Venomous Cnidaria from the Mexican Caribbean Sea
1Segura, Lourdes; 2Burnett, Joseph W.; 3Falcon, Andres; 3Aguilar, Manuel B. and 3de la Cotera, Heimer - de la Cotera, Edgar
1Instituto de Ciencias del Mar y Limnología, Universidad Nacional Autónoma de México, Puerto Morelos, Quintana Roo, México, 77580, 2University of Maryland School of Medicine, Baltimore, MD 21201, U.S.A., 3Centro de Neurobiologìa, Campus UNAM, Juriquilla, Queretaro, México, 76001.
We have recently focused our attention on the study of venomous marine invertebrates of the phylum Cnidaria, such as the medusae Linuche unguiculata, Carybdea spp., Cassiopea spp.; the fire corals, Millepora spp.; and the sea anemone, Bunodeopsis antillensis. All these pose a health hazard to swimmers and divers in the popular resort areas of the Mexican Caribbean. These animals deliver their venoms by means of an intracellular organelle, thenematocysts, which forcefully everts a toxin-coated thread to penetrate into the human dermis, causing various degrees of painful injury and systemic reaction. Our primary effort has been to evaluate the effects of various anti-pruritic and anti-inflammatory agents for the relief of pain and pruritus resulting from these stings.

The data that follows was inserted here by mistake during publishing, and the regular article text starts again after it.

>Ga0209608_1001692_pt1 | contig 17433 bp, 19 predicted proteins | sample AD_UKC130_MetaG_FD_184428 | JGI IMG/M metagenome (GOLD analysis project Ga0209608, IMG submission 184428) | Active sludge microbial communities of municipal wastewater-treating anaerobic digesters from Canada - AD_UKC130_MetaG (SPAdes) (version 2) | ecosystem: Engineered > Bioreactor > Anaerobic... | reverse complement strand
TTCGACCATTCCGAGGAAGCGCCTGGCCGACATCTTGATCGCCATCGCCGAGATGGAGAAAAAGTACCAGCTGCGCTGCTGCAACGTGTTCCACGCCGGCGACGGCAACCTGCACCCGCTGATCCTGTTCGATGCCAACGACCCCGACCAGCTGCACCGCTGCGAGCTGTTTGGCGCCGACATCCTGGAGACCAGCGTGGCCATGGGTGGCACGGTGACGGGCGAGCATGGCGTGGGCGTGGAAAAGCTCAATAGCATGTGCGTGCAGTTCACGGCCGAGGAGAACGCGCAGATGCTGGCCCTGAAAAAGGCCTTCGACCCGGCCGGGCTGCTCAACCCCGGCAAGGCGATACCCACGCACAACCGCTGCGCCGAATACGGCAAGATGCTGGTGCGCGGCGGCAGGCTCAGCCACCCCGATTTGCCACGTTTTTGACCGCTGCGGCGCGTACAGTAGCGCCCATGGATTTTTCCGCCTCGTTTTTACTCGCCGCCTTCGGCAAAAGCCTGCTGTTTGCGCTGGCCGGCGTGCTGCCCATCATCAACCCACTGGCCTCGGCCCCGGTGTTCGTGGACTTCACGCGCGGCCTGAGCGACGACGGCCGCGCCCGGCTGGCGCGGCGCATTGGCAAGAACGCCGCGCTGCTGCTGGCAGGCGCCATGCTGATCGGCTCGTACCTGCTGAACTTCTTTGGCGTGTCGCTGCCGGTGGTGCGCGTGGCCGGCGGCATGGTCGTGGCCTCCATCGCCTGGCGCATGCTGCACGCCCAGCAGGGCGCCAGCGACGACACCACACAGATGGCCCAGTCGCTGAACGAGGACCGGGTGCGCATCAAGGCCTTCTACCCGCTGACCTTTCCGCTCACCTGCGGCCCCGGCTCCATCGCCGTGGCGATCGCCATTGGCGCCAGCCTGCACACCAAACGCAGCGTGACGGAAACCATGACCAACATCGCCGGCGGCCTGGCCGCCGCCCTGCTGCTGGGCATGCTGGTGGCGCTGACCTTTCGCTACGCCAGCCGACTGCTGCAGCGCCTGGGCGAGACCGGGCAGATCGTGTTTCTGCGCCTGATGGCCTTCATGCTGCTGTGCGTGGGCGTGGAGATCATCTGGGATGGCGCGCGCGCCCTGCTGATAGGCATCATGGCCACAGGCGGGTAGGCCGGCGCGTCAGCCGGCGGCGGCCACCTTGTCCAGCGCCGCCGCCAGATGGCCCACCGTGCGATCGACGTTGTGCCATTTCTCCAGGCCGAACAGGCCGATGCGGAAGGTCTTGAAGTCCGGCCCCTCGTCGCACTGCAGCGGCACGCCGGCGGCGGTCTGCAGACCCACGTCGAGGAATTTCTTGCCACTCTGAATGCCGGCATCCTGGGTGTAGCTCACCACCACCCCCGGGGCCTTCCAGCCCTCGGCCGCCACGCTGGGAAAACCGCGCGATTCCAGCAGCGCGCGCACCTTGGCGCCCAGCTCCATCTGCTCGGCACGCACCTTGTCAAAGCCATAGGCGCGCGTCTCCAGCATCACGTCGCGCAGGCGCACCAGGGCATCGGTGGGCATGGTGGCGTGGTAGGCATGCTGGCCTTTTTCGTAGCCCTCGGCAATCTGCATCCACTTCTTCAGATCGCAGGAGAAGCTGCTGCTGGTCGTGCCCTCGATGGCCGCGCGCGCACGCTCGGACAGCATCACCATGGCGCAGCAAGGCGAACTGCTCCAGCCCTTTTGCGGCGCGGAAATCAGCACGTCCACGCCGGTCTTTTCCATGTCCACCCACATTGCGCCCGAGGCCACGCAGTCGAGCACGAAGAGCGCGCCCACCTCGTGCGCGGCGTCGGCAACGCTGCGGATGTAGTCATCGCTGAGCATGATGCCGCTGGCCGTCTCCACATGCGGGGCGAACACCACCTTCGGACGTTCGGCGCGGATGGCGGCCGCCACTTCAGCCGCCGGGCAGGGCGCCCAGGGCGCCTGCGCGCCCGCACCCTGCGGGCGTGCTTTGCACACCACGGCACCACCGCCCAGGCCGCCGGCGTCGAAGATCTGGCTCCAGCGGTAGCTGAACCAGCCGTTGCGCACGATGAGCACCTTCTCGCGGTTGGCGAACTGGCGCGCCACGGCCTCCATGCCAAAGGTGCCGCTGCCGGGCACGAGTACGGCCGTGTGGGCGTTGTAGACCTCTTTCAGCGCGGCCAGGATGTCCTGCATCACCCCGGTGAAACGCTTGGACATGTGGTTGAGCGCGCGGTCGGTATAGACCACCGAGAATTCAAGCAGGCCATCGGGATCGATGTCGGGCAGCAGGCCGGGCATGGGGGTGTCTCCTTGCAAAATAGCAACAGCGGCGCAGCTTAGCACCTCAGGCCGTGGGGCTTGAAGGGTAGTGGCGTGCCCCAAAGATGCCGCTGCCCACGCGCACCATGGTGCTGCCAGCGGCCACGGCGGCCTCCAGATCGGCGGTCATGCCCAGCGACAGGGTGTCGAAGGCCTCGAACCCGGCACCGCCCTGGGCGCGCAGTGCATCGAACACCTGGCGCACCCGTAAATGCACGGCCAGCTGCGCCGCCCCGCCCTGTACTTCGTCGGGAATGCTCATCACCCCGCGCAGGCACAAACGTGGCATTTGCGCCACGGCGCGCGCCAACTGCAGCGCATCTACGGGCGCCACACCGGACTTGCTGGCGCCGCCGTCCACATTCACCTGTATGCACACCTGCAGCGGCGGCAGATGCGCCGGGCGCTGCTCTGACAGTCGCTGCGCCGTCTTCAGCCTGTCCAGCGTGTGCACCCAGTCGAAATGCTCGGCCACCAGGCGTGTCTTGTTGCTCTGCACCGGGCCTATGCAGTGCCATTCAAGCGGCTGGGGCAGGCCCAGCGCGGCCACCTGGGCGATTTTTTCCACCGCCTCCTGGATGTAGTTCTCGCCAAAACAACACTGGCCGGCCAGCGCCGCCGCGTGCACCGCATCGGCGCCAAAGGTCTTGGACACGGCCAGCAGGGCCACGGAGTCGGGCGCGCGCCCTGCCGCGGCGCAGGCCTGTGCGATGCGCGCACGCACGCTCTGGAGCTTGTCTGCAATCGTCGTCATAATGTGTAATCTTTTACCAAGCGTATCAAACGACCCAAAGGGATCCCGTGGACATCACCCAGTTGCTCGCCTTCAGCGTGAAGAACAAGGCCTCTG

Since Cnidaria venoms are mostly a complex mixture of toxic polypeptides and proteins, we are also performing their partial purification and characterization. An understanding of their structures and mode of action may allow for the design of better pharmacophores and antivenoms. Documented cases, their evaluation, and biochemical work will be presented.
Publication in this collection
08 Oct 2002
Date of issue